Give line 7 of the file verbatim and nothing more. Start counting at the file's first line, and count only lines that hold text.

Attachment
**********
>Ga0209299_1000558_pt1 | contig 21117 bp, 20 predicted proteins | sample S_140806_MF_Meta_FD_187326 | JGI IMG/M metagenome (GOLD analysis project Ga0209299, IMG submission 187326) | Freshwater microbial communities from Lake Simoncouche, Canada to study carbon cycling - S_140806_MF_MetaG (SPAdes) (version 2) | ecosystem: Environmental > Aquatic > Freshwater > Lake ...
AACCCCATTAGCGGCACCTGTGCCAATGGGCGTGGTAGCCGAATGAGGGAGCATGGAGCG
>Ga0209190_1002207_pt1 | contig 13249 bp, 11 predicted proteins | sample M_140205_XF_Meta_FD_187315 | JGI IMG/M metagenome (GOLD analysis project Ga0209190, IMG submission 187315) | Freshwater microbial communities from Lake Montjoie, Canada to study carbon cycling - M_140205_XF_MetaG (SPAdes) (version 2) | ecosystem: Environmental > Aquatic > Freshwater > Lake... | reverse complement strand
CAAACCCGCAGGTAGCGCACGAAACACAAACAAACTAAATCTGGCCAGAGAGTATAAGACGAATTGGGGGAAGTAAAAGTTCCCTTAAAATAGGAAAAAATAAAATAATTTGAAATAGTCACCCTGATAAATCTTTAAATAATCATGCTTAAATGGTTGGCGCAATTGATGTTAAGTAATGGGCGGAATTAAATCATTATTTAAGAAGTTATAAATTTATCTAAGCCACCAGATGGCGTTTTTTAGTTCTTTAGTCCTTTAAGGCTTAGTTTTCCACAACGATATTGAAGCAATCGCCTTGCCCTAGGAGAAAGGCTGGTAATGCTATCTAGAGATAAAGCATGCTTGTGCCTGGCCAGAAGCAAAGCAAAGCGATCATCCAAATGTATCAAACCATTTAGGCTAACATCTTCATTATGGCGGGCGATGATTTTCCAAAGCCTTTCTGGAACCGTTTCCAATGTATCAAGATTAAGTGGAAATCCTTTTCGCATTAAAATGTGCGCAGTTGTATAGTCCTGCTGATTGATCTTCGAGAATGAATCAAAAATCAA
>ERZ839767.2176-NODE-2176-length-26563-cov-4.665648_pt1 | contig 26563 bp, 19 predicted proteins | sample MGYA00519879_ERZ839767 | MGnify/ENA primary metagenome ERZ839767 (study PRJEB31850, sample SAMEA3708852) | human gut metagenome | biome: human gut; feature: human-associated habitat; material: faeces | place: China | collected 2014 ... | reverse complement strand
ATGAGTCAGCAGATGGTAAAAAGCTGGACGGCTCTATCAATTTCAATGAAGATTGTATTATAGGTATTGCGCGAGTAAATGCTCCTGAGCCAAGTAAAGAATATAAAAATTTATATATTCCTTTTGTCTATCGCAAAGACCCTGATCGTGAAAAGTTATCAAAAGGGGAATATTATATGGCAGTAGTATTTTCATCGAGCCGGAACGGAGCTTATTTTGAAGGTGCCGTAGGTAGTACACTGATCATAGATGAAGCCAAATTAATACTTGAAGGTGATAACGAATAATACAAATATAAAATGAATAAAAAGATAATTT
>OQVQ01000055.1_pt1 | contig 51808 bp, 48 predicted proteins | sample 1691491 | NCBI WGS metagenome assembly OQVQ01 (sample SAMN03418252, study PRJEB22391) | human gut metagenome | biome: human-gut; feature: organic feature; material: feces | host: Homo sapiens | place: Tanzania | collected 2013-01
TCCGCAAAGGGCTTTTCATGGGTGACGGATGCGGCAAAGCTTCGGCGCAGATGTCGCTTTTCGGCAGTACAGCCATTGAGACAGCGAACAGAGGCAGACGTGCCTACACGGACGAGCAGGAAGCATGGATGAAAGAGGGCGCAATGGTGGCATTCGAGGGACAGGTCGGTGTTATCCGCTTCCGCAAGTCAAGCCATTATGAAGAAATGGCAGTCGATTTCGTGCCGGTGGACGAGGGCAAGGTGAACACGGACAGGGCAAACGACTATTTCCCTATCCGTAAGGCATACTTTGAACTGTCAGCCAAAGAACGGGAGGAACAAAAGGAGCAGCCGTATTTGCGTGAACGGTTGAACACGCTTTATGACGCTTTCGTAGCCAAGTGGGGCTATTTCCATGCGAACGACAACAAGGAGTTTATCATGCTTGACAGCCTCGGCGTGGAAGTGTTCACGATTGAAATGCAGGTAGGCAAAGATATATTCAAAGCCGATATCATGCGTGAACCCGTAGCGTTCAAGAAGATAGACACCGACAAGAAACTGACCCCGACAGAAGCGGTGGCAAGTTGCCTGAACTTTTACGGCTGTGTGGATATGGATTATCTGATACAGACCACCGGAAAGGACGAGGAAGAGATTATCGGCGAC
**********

>OQVQ01000055.1_pt1 | contig 51808 bp, 48 predicted proteins | sample 1691491 | NCBI WGS metagenome assembly OQVQ01 (sample SAMN03418252, study PRJEB22391) | human gut metagenome | biome: human-gut; feature: organic feature; material: feces | host: Homo sapiens | place: Tanzania | collected 2013-01